Brian Dunstan plays Black poet Langston Hughes in 'Fellow Travelers.'

‘Fellow Travelers’ Is Tackling the Real-Life Injustices Inflicted by Red Scare McCarthyism

Showtime’s Fellow Travelers is giving audiences an interesting lesson in history. They even touched on the legendary Black writer, Langston Hughes.

Recommended Videos

Most of Fellow Travelers is about the spicy romance between the two main characters, Hawk (Matt Bomer) and Tim (Jonathan Bailey). Since the show partially takes place in the 1950s, there are a lot of important historical events occurring in Washington D.C. at that time. Tim works for the notorious Senator Joseph McCarthy, who uses all of his power to combat the vastly imagined threat of communism in America. McCarthy orchestrated the Red Scare, going after almost anyone who questioned the status quo.

In episode 2 of Fellow Travelers, journalist Marcus Gaines (Jelani Alladin) attends the McCarthy trials daily to report on them. One day he finds one of his favorite poets, Langston Hughes (Brian Dunstan), being questioned for his political poetry and connection to the communist party.

The power of Langston Hughes

Langston Hughes was a central figure in the Harlem Renaissance, a cultural revolution for Black creators and intellectuals. Harlem in New York City became the creative center for Black artists of all kinds. In the 1920s and 1930s, music, art, and poetry from Black artists flowed out of Harlem. Hughes’ writing took many forms but he is most well-known for his poetry.

Much of Hughes’s work, especially his earlier work, may be considered political simply because it focuses on the struggles of certain Americans. As a Black man, his work often described the plight of African Americans. He also talked about low-income people and others left behind by rich, white Americans. Many of his poems, or at least lines from them, were featured in communist newsletters and papers. Hughes’s words spoke to people looking to change the system.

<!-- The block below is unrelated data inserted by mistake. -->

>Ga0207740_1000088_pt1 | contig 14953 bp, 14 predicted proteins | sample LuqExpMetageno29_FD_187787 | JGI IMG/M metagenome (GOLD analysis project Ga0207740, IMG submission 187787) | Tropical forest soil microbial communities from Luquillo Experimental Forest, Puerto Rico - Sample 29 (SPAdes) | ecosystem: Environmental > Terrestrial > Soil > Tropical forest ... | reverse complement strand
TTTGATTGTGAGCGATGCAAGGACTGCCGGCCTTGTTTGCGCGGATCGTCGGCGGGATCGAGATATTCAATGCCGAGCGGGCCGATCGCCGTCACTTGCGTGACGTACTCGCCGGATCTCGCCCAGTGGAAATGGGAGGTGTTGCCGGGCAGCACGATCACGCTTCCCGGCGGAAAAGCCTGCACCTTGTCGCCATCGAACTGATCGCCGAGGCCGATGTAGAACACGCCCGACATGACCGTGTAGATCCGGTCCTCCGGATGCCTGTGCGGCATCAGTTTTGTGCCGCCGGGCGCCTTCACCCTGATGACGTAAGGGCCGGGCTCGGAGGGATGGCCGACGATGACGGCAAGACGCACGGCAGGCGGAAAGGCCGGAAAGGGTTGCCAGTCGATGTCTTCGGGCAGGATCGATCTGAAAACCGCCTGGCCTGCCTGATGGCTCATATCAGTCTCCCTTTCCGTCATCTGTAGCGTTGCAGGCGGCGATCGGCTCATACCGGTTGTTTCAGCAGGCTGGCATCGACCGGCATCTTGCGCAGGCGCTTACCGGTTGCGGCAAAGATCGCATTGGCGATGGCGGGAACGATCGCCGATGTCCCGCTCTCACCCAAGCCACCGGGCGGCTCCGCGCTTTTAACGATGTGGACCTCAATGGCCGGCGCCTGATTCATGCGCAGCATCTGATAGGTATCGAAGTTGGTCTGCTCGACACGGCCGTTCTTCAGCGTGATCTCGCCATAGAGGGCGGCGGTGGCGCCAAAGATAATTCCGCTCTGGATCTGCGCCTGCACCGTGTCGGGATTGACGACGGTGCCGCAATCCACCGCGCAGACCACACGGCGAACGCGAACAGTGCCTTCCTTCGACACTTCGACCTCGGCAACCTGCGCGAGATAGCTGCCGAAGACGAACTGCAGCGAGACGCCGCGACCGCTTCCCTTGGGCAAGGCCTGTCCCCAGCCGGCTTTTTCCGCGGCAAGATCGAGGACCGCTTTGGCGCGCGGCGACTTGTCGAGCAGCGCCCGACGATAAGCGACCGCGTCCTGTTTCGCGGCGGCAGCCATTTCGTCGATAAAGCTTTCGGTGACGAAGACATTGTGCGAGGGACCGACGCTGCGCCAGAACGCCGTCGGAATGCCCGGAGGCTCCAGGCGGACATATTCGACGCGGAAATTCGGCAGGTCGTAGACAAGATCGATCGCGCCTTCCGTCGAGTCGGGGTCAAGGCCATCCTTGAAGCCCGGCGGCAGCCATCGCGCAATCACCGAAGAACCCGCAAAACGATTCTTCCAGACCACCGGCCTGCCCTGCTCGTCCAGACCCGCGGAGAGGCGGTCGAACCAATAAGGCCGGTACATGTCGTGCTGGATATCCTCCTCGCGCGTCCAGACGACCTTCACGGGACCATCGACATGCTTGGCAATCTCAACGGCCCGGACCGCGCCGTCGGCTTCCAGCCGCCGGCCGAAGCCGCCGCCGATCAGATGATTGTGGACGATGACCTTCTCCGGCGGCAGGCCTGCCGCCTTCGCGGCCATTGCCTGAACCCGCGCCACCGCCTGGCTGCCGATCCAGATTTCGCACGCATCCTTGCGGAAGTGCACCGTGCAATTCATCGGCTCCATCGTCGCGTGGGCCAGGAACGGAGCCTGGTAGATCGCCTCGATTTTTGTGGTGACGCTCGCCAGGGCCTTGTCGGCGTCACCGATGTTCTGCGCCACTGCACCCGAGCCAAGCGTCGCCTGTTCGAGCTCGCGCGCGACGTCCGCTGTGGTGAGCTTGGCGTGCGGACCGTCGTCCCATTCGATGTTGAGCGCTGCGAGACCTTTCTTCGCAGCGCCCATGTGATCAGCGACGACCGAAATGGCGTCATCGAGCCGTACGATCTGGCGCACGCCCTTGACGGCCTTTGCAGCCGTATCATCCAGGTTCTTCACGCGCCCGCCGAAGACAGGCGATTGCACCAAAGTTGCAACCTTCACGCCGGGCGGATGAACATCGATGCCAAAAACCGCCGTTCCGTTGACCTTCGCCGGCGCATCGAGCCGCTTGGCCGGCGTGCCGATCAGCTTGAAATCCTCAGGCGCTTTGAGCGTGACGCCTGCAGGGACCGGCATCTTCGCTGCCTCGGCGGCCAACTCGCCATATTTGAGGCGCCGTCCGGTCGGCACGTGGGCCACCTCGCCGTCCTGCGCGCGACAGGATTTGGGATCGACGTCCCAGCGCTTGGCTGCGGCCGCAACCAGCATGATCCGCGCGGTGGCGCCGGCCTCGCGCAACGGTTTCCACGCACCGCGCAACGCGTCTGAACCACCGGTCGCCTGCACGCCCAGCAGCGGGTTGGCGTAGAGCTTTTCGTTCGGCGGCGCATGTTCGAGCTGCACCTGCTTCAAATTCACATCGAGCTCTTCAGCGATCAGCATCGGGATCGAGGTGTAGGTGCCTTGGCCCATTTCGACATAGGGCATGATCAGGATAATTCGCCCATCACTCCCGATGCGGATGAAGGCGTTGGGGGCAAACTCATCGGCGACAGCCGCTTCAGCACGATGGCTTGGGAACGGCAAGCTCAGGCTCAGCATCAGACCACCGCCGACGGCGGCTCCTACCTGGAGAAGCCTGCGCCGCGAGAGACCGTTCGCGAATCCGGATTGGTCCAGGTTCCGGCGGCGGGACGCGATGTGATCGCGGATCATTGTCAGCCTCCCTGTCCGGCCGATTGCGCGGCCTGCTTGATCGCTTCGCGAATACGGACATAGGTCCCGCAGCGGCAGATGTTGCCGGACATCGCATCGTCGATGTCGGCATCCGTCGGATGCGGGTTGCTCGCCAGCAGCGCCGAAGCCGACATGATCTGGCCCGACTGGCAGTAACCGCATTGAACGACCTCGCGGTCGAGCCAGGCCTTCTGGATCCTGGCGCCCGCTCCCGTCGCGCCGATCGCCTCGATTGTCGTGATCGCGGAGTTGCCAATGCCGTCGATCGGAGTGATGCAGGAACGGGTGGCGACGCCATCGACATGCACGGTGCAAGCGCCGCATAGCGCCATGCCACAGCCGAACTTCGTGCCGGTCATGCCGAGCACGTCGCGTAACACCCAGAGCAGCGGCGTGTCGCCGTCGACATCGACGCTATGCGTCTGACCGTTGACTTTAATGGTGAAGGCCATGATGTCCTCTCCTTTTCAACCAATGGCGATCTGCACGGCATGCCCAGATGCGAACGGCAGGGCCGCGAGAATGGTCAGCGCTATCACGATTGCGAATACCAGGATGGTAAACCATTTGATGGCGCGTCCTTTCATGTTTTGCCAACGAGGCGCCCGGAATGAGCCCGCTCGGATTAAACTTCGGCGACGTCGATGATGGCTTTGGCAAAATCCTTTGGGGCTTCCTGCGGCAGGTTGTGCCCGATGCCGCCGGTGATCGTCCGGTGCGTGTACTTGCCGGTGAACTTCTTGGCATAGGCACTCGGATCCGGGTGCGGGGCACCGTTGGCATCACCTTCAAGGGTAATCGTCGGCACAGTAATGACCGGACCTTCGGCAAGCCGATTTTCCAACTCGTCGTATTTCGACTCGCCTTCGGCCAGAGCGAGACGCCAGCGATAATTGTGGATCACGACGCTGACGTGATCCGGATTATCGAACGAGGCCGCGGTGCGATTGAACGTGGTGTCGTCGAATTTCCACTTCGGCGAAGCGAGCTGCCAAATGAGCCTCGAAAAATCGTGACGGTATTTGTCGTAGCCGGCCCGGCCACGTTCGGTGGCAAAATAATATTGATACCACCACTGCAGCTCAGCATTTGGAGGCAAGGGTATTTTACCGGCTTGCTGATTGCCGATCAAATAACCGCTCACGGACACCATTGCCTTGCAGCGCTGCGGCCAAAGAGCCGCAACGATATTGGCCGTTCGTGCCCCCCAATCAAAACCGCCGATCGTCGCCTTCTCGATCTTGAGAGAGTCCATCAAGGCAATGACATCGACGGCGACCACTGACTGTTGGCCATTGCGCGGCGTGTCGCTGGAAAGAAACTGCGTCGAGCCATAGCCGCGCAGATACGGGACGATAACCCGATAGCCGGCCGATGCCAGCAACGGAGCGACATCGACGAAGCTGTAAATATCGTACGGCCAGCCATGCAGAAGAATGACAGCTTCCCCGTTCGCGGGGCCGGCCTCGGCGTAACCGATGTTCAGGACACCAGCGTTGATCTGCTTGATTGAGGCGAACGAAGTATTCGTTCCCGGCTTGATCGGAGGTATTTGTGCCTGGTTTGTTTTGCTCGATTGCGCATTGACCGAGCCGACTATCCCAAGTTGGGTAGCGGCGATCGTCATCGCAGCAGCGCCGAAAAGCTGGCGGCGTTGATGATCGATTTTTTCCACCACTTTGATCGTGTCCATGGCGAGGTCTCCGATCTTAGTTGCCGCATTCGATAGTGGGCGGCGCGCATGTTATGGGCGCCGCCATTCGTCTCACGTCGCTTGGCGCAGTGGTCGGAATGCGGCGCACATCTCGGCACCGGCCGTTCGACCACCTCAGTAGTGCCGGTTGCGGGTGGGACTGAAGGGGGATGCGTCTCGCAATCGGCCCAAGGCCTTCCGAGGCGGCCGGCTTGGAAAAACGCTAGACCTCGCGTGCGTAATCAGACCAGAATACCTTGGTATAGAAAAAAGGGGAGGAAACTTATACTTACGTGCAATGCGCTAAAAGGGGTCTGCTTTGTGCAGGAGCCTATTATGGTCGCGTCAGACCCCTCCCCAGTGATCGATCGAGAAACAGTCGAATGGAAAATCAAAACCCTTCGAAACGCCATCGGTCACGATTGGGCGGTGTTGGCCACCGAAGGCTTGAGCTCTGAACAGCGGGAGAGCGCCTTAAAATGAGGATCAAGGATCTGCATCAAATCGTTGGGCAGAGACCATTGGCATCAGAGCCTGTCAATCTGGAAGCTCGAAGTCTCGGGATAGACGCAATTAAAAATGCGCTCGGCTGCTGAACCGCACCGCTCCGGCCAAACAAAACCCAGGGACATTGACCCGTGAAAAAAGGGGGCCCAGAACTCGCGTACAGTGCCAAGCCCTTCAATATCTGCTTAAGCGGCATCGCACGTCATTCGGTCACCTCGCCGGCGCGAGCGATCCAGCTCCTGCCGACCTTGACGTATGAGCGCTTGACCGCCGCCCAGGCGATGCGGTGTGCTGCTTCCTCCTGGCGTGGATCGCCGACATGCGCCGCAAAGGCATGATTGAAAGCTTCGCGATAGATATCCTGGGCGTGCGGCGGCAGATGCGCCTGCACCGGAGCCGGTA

In Fellow Travelers, like in real life, Hughes says he is not affiliated with the communist party even though he had attended some communist-friendly events. McCarthy and his team go after Hughes for his criticism of locking people up who have leftist views. During the episode, Marcus recites portions of Hughes’s poem “Kids Who Die.” At the end of the episode, Marcus says the final stanza of the poem:

Listen, kids who die—
Maybe, now, there will be no monument for you
Except in our hearts
Maybe your bodies’ll be lost in a swamp
Or a prison grave, or the potter’s field,
Or the rivers where you’re drowned like Liebknecht
But the day will come—
You are sure yourselves that it is coming—
When the marching feet of the masses
Will raise for you a living monument of love,
And joy, and laughter,
And black hands and white hands clasped as one,
And a song that reaches the sky—
The song of the life triumphant
Through the kids who die.

Much of the poem rings as true today as it did when Hughes wrote it, making it feel like not much has changed in America. Although Hughes was cleared of any communist-related charges, he no longer wrote poetry the same way. Hughes no longer weighed in on social issues, which is a shame for us all.

(featured image: Showtime)

The Mary Sue is supported by our audience. When you purchase through links on our site, we may earn a small affiliate commission. Learn more about our Affiliate Policy
Image of D.R. Medlen
D.R. Medlen
D.R. Medlen (she/her) is a pop culture staff writer at The Mary Sue. After finishing her BA in History, she finally pursued her lifelong dream of being a full-time writer in 2019. She expertly fangirls over Marvel, Star Wars, and historical fantasy novels (the spicier the better). When she's not writing or reading, she lives that hobbit-core life in California with her spouse, offspring, and animal familiars.